My political philosophy group has been discussing A New Birth of Freedom, by Harry V. Jaffa, and I am now in my second reading. This is a masterful analysis of American political philosophy as defined by the Founders from its roots in the classical and Judeo-Christian traditions and as refined (or “re-defined” as some would say) by Lincoln in the re-founding years leading up to the Civil War. Jaffa is a natural right enthusiast out of the Leo Strauss school and his debates with strict constitutional constructionists like Robert Bork and William Rehnquist are legendary. The issues he confronts and the ideological conflicts he illuminates are critical to our understanding of the exceptional nature of the American idea and are as current as today’s conflicts, both domestic and foreign. It is not a light read, but a rewarding one.
“Since the 1960’s, anti-Americanism has flourished on college campuses, in Hollywood and among the chattering class. Anti-Americanism is the conviction that our history is one long chronicle of crimes against humanity—slavery, segregation, dispossession of the Indians, exploitation of labor and suppression of dissent. It is blind to America’s greatness—to our unparalleled contributions to the advancement of human liberty, the development of representative government and the march of progress…………All of this is a far cry from legitimate disagreement over policy.”—Don Feder
To those of us who are serious about cultural renewal, the front lines are our leading institutions of higher education, which are the breeding grounds and laboratories of anti-American and cultural relativist nonsense. In addressing the problem, however, often the most difficult thing to do is develop an awareness among opinion leaders from the private sector. Most of these leaders are highly visible corporate types with their own public relations concerns who do not want conflict and would rather be sycophants to the university administrators and trustees and their sphere of influence. To them, peace and harmony come with appeasement.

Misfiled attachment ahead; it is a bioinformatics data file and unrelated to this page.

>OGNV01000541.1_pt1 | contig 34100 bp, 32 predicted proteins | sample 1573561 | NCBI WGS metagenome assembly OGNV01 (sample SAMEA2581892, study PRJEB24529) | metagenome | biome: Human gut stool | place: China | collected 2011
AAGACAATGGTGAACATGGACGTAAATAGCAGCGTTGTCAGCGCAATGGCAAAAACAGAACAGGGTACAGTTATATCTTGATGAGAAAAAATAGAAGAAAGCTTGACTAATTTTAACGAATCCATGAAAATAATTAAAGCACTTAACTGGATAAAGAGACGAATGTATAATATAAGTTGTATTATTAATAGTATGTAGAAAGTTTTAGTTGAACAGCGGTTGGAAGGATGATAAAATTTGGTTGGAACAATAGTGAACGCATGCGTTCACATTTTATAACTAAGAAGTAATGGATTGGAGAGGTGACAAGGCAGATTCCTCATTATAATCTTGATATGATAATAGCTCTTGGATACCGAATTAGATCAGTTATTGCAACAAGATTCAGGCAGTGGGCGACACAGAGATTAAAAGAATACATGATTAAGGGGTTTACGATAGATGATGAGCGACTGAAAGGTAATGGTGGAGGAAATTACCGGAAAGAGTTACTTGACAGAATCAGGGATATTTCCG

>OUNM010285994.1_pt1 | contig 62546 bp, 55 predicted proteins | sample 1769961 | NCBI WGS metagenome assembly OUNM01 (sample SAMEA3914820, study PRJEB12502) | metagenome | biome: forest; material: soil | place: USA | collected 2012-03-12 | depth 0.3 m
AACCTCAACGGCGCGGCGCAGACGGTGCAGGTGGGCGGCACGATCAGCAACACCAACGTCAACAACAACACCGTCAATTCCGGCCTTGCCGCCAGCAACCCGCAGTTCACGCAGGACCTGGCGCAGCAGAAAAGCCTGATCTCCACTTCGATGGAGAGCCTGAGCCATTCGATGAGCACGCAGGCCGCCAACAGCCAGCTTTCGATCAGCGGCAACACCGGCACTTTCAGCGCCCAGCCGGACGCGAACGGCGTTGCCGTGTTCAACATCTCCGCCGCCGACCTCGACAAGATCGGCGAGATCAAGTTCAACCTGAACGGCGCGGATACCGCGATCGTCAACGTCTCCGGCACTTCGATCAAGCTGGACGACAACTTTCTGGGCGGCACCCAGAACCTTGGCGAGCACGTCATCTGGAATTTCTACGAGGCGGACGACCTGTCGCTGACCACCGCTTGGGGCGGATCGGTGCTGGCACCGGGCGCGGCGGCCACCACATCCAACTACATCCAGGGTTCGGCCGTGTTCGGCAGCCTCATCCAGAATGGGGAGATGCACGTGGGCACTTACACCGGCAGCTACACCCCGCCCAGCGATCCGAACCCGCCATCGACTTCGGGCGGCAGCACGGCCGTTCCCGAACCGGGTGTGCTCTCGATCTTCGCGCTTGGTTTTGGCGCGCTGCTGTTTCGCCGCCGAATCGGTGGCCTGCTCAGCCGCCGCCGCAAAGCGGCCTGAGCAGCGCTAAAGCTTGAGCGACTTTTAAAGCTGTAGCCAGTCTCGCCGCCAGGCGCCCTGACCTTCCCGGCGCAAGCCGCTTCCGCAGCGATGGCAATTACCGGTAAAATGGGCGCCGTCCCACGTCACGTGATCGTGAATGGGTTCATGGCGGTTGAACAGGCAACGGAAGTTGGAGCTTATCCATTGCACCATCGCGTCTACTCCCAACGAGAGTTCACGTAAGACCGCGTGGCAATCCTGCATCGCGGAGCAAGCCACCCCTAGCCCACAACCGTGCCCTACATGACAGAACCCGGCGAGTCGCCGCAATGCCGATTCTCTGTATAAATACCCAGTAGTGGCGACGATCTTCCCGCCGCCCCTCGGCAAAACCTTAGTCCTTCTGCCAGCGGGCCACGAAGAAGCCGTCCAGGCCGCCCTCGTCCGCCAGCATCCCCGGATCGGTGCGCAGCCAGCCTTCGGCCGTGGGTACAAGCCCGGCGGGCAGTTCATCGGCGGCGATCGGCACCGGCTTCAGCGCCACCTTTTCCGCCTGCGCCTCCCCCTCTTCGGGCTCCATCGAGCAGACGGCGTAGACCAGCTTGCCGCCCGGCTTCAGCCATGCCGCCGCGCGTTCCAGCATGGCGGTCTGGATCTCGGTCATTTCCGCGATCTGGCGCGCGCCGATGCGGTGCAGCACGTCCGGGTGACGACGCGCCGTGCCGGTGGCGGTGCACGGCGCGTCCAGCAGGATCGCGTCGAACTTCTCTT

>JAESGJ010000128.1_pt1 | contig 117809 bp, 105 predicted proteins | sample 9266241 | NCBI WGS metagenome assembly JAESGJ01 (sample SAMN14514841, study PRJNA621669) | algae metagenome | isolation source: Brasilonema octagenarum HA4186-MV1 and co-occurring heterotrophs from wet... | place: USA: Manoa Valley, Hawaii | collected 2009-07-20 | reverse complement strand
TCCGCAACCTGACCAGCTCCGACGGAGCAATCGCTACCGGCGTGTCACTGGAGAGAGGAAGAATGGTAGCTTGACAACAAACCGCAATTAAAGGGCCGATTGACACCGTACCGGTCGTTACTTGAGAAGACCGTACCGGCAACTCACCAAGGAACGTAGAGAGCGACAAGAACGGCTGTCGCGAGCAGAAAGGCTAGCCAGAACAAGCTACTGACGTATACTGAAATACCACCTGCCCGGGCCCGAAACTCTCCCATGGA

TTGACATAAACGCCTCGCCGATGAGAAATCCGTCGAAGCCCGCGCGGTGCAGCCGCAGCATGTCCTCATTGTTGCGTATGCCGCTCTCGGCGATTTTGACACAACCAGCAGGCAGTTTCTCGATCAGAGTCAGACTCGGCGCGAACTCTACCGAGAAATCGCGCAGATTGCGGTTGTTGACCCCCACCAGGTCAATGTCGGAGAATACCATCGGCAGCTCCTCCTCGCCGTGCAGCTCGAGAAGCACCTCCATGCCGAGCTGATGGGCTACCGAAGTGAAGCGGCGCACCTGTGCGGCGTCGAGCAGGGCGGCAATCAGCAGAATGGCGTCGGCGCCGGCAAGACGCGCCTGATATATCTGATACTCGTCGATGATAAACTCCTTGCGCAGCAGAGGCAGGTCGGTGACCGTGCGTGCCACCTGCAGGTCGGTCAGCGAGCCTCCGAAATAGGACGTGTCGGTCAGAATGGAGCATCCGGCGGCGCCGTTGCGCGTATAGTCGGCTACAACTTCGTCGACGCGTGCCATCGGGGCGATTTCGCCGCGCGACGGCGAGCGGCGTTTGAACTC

Recently, it was gratifying to witness the response of President Larry Faulkner of The University of Texas in rebuttal to UT Professor Robert Jensen’s anti-war on terrorism editorial after the September 11 attack. Unfortunately, this type of response is an exception on our campuses. However, thankfully, there are some very capable people at work to reverse the long trend of irresponsibility. David Horowitz’s FrontPageMagazine.com and his Think Twice campaign are busy exposing the anti-American rot in many of our universities. Recently, I read a great piece in FrontPage by Robert Locke in which he outlines the very systematic means by which the left in American academia works it indoctrinating mischief and suggests some steps that can be taken to restore balance and true diversity to our college classrooms. The American Council of Trustees and Alumni has just released the revised and expanded version of its report, “Defending Civilization: How Our Universities Are Failing America and What Can Be Done About It”. In its words, there is “a striking divide between our intellectual elites and the mainstream American public”. The report makes clear that our colleges and universities are failing in the task of equipping our civilization’s ability to defend its core beliefs because they have abandoned these beliefs as a required staple of the curriculum. And don’t think it isn’t happening or can’t happen at your alma mater. The ACTA is busy marshalling support from trustees, donors, and opinion leaders to reverse this condition. These efforts are worthy of our encouragement and involvement.
In the April 2002 issue of The Atlantic Monthly, David Brooks wonders which grand themes will dominate the 21st century. He opines that 19th century America was about national union and the dominant 20th century theme here and elsewhere was about the size of government. He also suggests a few nominees for the 21st century, such as remaking human nature, globalization, inequality, and one he calls “the American Century redux”.
What are your thoughts on the sweeping issues that will dominate this century? Send them to me and I will highlight the responses along with my own views in a future issue.